Birth Control for Women Over 30
Finding the right contraceptive
Fallen out of love with your birth control? Maybe you’re put off by side effects. Or remembering to pop a pill isn’t your strong suit.
Problem is, going without isn’t a good choice, even as you get older: Nearly 40% of pregnancies among women in their 40s, for instance, are unplanned.
Which one is best for you? We’ve assembled some popular choices here. (However, there are other methods, such as the
Combo pill: Who can try it?
Almost all women.
Surprised? Truth is, a growing body of research debunks some myths surrounding this 99%–effective form of contraception—like the notion that it brings on menopause or ups the risk for some cancers.
The Pill can ease maddening perimenopausal symptoms like hot flashes, hormonal mood swings, and irregular bleeding.
What’s more, it may help prevent ovarian and uterine cancers.
Combo pill: Who should avoid it?
If you’re a migraine sufferer, you may want to steer clear; the Pill is thought to trigger headaches and raise the risk of stroke in some migraineurs. (Experts aren’t sure why, but the dip in estrogen during the “off week” is one suspect.)
And smokers older than 35—that includes the I-only-light-up-when-I-drink crowd—should avoid the Pill, as both estrogen and smoking cause blood to clot more easily.
Progestin-only pill: Who can try it?
Women who are breast-feeding (this oral contraceptive will not lower milk supply), or those who can’t take estrogen-based pills due to cardiovascular disease or blood-clot risks, or because they smoke.
Like the combo type, this “mini-Pill” protects against pregnancy via a low dose of hormones, but it’s estrogen-free.
Note: The progestin-only Pill is slightly less failure-proof than the combo kind.
Progestin-only pill: Who should avoid it?
If you’re schedule-challenged, take heed: Progestin-only pills must be taken every day at the same time to be fully effective; use a backup method if you get off-schedule.
Extended-cycle pill: Who can try it?
Women who really loathe their periods.
If you suffer from severe PMS, or if your period exacerbates an existing condition such as endometriosis or anemia, these pills may be your new best friend.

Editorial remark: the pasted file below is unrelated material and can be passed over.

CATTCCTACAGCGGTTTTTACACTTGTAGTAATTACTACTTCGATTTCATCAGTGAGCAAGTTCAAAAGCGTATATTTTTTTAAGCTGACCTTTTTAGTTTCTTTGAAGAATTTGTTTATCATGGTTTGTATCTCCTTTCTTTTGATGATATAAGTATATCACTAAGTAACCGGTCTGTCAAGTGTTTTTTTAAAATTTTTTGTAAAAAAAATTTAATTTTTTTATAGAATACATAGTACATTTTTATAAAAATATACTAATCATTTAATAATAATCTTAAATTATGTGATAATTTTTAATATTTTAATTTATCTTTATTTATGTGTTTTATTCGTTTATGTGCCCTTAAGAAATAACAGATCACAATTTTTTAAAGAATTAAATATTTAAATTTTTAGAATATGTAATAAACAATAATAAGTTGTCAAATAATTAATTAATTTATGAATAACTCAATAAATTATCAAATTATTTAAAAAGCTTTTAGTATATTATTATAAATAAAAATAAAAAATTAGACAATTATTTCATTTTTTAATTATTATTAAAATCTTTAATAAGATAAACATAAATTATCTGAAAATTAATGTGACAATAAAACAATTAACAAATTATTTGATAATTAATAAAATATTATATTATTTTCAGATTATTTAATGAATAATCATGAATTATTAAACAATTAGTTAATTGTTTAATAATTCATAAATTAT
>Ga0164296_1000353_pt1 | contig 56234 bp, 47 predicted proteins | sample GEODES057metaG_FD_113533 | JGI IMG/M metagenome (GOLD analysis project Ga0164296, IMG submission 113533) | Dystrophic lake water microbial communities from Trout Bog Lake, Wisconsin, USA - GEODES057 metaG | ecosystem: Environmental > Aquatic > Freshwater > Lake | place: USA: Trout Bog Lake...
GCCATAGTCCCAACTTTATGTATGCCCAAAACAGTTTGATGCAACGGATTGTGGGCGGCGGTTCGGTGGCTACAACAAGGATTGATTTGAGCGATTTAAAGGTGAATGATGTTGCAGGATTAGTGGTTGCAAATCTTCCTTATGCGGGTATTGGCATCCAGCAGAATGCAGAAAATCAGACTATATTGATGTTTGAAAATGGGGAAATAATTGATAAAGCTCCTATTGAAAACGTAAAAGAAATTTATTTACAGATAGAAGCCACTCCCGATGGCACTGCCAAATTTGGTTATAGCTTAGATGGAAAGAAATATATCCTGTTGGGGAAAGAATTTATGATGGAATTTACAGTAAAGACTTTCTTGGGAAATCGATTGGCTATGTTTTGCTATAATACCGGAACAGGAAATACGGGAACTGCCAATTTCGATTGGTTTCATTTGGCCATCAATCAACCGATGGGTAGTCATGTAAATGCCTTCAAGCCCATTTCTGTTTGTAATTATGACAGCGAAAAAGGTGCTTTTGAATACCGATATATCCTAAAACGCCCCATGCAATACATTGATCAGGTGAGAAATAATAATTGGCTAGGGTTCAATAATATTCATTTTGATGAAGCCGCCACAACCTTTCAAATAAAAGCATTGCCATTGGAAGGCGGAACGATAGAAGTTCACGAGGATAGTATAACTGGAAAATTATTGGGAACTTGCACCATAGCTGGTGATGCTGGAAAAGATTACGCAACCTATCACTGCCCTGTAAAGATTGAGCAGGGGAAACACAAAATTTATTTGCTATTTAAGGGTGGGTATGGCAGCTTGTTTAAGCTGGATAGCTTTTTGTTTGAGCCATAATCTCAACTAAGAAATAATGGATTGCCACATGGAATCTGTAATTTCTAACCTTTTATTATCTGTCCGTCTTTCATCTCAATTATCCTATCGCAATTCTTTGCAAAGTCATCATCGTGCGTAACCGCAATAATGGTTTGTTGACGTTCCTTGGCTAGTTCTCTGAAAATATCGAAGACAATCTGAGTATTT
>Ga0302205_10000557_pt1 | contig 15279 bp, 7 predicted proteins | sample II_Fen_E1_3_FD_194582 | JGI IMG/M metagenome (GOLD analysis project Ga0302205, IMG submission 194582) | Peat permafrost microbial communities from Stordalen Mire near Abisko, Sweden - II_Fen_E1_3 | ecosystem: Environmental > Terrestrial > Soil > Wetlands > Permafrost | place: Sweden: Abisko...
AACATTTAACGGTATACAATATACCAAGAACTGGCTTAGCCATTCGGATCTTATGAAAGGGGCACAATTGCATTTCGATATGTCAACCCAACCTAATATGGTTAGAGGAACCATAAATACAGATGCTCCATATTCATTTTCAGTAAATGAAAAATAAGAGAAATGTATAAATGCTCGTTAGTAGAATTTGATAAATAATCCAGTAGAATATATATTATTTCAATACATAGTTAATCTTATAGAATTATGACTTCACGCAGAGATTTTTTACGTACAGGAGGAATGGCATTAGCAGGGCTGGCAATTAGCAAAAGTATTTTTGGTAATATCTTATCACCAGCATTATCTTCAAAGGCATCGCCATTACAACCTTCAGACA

Two brands, Seasonale and Seasonique, allow you to go three months without menstruating—you’ll have just four periods a year.
Another brand, Lybrel, stops periods for an entire year, but you do have to take a pill every day, year-round. Like combo pills, all of these contain estrogen and progestin.
Extended-cycle pill: Who should avoid it?
If you’re not a candidate for the combo Pill, don’t go the extended-cycle route.
Ditto if you tend to be cautious about new medical trends: Although there’s no evidence suggesting that it’s dangerous not to have regular periods, there is less long-term research behind extended-cycle pills than the combo type.
Intrauterine device (IUD): Who can try it?
Women who don’t want to think about birth control for a long, long time.
The IUD is more than 99% effective and lasts for up to 12 years—get one at 40 and you’re set until menopause.
The traditional IUD is a small, T-shaped plastic device that’s inserted into the uterus to block egg fertilization. Insertion can cause mild discomfort for some women, but that doesn’t last.
Downsides: possibly, heavy periods and increased menstrual cramping. That’s where Mirena—a newer model that also delivers a steady dose of progestin—wins points. Though it taps out after five years, you can expect lighter bleeding over time.
Intrauterine device (IUD): Who should avoid it?
If you think you’ll want a baby in a year, other methods may be better.
You’ll be unprotected as soon as you remove the IUD, but its cost—ranging from $150 to $500—can make it a bad investment for short-term contraception.
Implant: Who can try it?
Women looking for no-fuss, long-term (three years) contraception, or those who aren’t a fit for the combo Pill.
A matchstick-size plastic rod called “Implanon” is inserted in your upper arm, where it releases progestin to suppress ovulation.
Effectiveness? Nearly 100%. Your insurer may cover the $400-to-$800 cost.
Implant: Who should avoid it?
If you take the herb St. John's wort or are significantly overweight, be warned: Implanon may not work as well for you.
Condoms: Who can try them?
Women 40 and older who aren’t monogamous and haven’t finished menopause.
Unlike other forms of birth control, condoms protect against most STDs and HIV, and are up to 98% effective at preventing pregnancy when used correctly.
This method also is an easy (and cheap) choice if you’re not all that busy in bed.
Condoms: Who should avoid them?
If you’re younger than 40, condoms simply aren’t the most foolproof pregnancy-protection, unless they’re paired with another contraceptive (such as the Pill or an IUD).
Sterilization: Who can try it?
Women older than 35 who are done having kids but OK with having a period.
There are two kinds of permanent sterilization. Tubal ligation is a surgical procedure in which the Fallopian tubes are blocked by an incision, clamp, or cauterization.
And a newer option, called “Essure”, is less invasive and involves the placement of a small metal insert to obstruct the Fallopian tubes.
Sterilization: Who should avoid it?
Ask yourself some hard questions: If you remarried or lost your only child, would you want the option to have another?
If you’re not 100% sure, a long-term, reversible method such as an IUD may be better.
Plan B—emergency contraception—uses a high dose of progestin to halt ovulation or fertilization, or prevent a fertilized egg from attaching to the uterus.
It’s designed as a backup if you forget to take your oral contraception, have a condom malfunction, or fear an unwanted pregnancy for another reason. Like other birth control, Plan B prevents pregnancy.
Although it’s called the morning-after pill, Plan B is effective up to five days after intercourse.
The sooner it’s started, the more effective it will be.